[Here is Part 8 of the Rolling Jelly Series]
Jelly Roll Morton’s discussion of jazz-funeral violence (in his 1938 conversations with Alan Lomax) was not the only context for simultaneous fighting and celebration in the New Orleans of his younger days. The Mardi Gras Indians could be a violent lot as well, he explained to Lomax. As I noted in one of the stories in Letters From New Orleans, the old-timer Indian guys all make references to this stuff, but I was never sure about whether to believe it. Well, Morton’s recollections are obviously of an era that pre-dates even the oldest old-timer among contemporary Indians, but here’s what he had to say.
He explained the Indians to Lomax like so: “These people, they had the idea that they wanted to act exactly like the old Indians did in the years gone by, and they wanted to live true, to, to traditions of their style.” There were only four or five “tribes” in the city, but when they showed up at one of the big Carnival parades, even ones that “cost millions of dollars,” they would steal the show. “If a band of Indians was coming, why the parade wouldn’t have anybody there. Everybody would flock to see the Indians.”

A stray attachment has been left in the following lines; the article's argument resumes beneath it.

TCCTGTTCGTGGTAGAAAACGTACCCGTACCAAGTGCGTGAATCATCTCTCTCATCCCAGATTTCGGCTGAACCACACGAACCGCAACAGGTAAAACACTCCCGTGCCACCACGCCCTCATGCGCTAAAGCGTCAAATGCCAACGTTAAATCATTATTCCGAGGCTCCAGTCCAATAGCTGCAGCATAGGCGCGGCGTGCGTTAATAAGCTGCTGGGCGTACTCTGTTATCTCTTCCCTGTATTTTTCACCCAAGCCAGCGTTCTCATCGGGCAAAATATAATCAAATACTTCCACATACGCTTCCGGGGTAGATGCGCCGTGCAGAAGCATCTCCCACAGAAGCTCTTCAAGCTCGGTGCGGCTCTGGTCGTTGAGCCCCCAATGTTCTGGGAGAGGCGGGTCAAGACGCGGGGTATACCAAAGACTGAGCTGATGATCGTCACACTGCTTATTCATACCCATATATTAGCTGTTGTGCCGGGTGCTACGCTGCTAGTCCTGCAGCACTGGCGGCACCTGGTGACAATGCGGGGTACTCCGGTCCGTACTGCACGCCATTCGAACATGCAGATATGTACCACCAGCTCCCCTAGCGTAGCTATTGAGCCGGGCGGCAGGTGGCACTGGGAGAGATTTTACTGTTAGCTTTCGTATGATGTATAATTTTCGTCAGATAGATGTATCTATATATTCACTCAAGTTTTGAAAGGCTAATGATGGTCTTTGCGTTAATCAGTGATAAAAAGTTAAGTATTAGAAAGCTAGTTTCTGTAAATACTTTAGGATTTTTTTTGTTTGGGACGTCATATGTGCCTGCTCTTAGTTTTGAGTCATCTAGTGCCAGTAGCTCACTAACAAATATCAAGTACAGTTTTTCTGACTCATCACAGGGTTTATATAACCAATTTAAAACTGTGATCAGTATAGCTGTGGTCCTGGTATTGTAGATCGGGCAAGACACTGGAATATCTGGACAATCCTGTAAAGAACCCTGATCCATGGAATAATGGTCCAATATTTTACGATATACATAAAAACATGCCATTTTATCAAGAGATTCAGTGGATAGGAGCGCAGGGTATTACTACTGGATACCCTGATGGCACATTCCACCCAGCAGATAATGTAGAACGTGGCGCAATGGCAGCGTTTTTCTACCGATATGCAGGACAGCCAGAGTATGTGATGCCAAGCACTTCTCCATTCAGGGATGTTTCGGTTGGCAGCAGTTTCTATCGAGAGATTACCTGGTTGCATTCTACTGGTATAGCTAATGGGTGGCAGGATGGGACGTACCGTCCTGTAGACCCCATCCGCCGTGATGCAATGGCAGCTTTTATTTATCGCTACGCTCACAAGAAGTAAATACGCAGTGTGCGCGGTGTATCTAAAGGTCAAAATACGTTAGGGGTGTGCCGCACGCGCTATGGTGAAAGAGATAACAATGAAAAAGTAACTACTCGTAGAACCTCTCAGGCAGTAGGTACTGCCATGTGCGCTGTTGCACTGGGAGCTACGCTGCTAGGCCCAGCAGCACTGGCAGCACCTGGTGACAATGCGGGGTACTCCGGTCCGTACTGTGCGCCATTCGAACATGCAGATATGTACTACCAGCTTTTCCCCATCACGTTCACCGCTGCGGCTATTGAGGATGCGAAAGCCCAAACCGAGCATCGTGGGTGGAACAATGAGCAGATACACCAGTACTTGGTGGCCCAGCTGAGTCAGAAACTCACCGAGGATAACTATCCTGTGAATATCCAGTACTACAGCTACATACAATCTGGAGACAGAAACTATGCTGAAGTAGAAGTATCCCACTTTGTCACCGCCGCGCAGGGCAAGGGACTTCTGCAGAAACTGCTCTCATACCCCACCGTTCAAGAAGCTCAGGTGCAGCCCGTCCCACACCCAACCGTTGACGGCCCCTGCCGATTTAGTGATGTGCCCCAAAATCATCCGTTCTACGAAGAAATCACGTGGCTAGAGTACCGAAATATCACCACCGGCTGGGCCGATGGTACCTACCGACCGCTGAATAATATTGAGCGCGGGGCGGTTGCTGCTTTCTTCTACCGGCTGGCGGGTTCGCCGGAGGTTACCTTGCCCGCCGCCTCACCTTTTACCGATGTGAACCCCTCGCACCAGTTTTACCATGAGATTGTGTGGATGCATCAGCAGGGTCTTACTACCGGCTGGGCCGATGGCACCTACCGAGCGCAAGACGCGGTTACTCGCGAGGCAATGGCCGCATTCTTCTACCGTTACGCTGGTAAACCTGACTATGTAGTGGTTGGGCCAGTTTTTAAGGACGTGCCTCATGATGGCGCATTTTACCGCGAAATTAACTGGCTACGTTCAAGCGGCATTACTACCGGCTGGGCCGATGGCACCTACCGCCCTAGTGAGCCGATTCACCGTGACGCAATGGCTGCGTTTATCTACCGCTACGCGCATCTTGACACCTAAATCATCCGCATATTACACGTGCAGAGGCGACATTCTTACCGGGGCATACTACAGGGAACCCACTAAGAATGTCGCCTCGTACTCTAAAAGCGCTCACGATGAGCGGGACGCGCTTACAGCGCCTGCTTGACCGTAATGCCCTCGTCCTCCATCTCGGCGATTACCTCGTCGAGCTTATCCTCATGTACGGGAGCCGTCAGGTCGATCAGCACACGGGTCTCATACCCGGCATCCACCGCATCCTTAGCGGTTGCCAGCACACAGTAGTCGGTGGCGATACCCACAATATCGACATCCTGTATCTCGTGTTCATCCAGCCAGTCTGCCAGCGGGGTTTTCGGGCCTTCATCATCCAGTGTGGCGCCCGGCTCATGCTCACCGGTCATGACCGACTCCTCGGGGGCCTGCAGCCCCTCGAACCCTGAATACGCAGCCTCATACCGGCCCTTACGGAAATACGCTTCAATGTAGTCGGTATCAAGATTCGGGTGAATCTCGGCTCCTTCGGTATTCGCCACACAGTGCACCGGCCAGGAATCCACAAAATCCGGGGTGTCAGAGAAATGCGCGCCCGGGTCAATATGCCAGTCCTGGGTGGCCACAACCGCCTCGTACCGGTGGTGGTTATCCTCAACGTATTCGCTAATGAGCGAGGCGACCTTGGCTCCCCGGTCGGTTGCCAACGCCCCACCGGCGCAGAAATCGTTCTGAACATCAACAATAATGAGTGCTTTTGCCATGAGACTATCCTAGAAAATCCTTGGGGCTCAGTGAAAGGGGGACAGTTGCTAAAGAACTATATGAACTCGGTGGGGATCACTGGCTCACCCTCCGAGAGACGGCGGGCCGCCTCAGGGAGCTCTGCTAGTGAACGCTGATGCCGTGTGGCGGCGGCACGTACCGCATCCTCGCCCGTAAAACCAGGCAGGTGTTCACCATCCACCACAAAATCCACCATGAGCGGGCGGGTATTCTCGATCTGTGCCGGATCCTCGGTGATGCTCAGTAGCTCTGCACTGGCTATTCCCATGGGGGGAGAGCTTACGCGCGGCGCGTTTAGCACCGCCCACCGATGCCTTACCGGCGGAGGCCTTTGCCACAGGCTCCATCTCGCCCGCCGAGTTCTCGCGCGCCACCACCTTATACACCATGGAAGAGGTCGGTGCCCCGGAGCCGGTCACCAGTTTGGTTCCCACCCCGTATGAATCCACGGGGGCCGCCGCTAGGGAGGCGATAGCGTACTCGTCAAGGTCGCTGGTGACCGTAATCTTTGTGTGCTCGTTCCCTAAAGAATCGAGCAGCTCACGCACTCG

The Indians were a feature of the city, he said, for as far back as he could remember. As a child, he added, he was a spy-boy – which is a sort of lookout, trying to spot rival tribes coming. “They was always kids that did the spyin’. These were real men that did this Indian dance and played the Indians. And their main object was to make the enemy bow, and they would use this word, when the spy-boys would meet another spy-boy, they said, ‘Bow-wow. Bow-wow. Ah, bow-wow.’ I don’t remember all the words they used to use. They’d point their fingers to the ground, ‘Bow-wow.’”
That, of course, is where the violence could start. Many of theses Indians were armed, he continued. “Some even had pistols. And I have known many cases where there have been killings in the city of New Orleans with the Indian bands.”